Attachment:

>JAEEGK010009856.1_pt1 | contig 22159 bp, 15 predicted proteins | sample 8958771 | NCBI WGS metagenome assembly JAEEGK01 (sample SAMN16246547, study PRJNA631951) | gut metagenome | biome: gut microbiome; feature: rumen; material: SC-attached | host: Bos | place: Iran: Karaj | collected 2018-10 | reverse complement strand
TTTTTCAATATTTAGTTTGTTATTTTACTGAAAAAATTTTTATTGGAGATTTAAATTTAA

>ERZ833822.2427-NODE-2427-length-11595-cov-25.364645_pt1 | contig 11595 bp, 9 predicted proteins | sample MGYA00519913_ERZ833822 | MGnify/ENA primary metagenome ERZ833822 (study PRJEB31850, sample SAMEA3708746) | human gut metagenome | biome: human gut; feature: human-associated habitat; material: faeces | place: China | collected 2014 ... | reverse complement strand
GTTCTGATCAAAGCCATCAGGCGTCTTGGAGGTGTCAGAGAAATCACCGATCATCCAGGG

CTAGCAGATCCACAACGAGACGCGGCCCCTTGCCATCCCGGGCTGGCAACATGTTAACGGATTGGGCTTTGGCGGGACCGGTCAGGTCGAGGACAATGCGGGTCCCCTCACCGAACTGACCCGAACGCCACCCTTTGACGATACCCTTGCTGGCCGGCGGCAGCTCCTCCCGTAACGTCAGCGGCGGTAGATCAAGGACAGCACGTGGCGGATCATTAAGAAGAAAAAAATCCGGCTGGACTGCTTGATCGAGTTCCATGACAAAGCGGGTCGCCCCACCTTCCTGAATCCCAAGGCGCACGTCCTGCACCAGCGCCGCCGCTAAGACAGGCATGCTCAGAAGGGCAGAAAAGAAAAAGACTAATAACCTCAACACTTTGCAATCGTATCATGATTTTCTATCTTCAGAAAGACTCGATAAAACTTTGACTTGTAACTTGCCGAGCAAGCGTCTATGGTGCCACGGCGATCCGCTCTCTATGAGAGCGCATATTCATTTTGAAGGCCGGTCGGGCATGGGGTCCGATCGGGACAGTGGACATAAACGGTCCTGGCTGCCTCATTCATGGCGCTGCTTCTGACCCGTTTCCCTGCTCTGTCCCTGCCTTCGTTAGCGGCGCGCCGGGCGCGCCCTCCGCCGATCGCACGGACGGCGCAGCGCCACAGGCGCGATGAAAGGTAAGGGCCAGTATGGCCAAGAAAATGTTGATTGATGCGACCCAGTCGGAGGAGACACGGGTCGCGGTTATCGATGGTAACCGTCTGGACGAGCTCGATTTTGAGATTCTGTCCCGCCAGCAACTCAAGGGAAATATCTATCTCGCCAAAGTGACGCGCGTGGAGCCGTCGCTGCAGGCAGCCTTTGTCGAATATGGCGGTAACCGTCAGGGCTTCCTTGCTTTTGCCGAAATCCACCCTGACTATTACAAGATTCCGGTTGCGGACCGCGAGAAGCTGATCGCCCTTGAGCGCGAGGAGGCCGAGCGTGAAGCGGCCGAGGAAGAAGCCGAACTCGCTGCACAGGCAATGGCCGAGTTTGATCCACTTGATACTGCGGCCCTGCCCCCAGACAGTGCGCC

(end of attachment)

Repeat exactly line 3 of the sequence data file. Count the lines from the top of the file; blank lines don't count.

>ERZ833822.2427-NODE-2427-length-11595-cov-25.364645_pt1 | contig 11595 bp, 9 predicted proteins | sample MGYA00519913_ERZ833822 | MGnify/ENA primary metagenome ERZ833822 (study PRJEB31850, sample SAMEA3708746) | human gut metagenome | biome: human gut; feature: human-associated habitat; material: faeces | place: China | collected 2014 ... | reverse complement strand